Parliaments in Europe Engaging in Post-legislative Scrutiny
Comparing the French, Italian and Swiss Experiences
Post-legislative scrutiny (PLS) is not completely new to European parliamentarism. In the last few decades, this activity has experienced rapid development, either pushed by supranational trends on better regulation or fostered by national constitutional reforms. However, the involvement of parliaments in the ex post stage of law-making still remains under-theorised. This article aims at providing a comparative overview of the main rules, practices and trends on post-legislative scrutiny in Europe, focusing on the experience of three bicameral Parliaments: the French, Italian and Swiss Parliaments which have been selected as examples of three proactive approaches to post-legislative scrutiny, based on alternative bicameral arrangements. After providing a general overview of the main options that support the involvement of parliaments in the ex-post stage of law-making, the article examines how the benchmark case studies address the following variables: the internal organisation of the ex-post scrutiny, including the role of the administrative staff; the scrutiny object, either referred to single pieces of legislation or to a whole policy; the scope of the ex-post scrutiny, verifying whether it is interpreted as a purely legal dimension or it comprises also forms of impact assessment; the outcomes of the ex-post scrutiny, and more specifically its contribution to the legislative decision-making. The paper demonstrates that PLS in parliament may lead to political outcomes addressing the government when the form of government, the constitutional framework and the party dimension support a competitive use of this tool in the legislative-executive interaction.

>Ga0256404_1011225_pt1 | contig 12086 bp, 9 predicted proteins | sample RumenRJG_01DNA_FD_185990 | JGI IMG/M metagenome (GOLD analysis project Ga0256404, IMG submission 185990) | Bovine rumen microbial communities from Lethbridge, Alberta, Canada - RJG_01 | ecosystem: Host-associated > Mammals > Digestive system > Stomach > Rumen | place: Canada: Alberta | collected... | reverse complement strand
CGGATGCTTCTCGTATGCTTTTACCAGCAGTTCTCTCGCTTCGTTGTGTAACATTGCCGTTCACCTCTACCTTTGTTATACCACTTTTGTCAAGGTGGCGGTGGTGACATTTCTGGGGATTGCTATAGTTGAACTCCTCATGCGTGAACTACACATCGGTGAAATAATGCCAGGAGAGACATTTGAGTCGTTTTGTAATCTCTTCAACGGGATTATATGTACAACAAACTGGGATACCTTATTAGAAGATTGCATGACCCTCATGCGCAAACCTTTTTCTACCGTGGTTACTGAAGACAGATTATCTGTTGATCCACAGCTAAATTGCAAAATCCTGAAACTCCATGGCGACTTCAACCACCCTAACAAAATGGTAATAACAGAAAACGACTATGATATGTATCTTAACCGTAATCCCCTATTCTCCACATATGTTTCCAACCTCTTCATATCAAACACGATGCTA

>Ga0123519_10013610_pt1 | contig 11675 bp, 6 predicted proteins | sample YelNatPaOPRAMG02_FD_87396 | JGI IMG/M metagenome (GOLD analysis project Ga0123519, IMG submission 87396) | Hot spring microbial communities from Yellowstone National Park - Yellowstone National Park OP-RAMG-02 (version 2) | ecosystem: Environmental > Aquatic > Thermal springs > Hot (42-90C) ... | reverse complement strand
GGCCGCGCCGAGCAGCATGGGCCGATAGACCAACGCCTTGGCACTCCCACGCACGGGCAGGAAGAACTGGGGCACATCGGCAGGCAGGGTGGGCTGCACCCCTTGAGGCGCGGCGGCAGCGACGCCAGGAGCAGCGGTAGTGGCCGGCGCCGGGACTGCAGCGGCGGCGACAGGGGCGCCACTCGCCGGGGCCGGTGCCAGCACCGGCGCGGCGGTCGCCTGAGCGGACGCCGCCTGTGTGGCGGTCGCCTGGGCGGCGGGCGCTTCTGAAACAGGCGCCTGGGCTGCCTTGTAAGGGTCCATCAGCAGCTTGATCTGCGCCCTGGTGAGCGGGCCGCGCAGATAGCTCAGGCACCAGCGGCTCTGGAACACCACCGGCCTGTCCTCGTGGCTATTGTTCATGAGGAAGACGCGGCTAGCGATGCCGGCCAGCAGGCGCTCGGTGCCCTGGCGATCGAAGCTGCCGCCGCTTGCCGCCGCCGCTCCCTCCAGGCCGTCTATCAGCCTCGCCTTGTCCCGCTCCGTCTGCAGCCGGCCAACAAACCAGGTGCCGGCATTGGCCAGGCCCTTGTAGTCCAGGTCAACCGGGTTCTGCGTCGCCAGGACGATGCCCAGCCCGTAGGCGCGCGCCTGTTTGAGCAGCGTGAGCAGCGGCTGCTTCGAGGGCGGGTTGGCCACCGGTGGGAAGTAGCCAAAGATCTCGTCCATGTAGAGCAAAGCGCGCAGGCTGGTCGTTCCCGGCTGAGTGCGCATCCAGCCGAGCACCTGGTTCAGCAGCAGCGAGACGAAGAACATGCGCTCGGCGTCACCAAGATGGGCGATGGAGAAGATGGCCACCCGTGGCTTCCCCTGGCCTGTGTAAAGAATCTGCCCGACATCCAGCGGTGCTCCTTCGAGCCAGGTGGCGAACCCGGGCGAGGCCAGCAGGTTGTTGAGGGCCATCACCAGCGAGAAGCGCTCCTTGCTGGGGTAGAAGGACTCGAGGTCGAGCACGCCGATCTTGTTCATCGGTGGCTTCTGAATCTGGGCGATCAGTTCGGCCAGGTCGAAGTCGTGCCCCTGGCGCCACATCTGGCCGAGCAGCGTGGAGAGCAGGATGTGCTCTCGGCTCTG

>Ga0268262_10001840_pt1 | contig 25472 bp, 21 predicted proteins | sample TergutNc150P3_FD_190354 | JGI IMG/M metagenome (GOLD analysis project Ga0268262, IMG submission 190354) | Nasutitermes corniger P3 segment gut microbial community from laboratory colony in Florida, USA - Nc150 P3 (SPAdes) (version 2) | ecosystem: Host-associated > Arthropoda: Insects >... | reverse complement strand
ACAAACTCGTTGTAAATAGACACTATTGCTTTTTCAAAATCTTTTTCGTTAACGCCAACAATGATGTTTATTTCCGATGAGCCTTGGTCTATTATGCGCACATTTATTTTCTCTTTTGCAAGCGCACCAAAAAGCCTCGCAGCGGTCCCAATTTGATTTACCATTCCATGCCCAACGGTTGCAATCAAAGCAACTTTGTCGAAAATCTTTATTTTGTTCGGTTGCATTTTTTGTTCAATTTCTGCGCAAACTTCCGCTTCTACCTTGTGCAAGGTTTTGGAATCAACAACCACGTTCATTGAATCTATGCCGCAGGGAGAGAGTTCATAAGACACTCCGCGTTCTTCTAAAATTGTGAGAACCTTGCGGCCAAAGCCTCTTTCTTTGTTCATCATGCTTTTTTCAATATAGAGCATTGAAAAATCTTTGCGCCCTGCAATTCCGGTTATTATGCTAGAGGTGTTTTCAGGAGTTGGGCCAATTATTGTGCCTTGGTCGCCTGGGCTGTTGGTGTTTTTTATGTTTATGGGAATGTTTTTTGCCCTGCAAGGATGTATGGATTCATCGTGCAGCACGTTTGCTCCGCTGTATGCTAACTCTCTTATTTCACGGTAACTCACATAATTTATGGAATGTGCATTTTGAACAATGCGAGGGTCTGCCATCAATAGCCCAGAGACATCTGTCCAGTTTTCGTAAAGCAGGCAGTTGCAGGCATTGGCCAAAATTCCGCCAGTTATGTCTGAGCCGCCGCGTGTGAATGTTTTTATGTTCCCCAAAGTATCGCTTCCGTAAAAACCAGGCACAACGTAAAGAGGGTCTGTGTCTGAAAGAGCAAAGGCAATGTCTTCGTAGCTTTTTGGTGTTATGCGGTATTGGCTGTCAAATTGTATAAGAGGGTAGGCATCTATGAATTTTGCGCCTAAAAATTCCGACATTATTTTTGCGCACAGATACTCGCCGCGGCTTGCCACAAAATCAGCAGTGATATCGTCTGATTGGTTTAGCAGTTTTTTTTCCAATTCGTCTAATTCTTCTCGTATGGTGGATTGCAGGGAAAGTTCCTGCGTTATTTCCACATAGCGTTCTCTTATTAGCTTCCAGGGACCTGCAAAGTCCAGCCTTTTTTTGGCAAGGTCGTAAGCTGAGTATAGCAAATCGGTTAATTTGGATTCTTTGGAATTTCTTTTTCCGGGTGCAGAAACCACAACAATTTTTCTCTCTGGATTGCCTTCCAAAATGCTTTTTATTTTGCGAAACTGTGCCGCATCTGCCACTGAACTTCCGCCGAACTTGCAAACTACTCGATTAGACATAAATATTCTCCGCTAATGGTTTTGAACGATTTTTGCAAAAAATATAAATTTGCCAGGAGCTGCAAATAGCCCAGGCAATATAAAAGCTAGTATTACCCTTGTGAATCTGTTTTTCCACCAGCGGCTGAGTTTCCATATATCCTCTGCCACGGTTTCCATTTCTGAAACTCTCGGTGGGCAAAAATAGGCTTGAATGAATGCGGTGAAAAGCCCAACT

This work is licensed under a Creative Commons Attribution-NonCommercial 4.0 International License.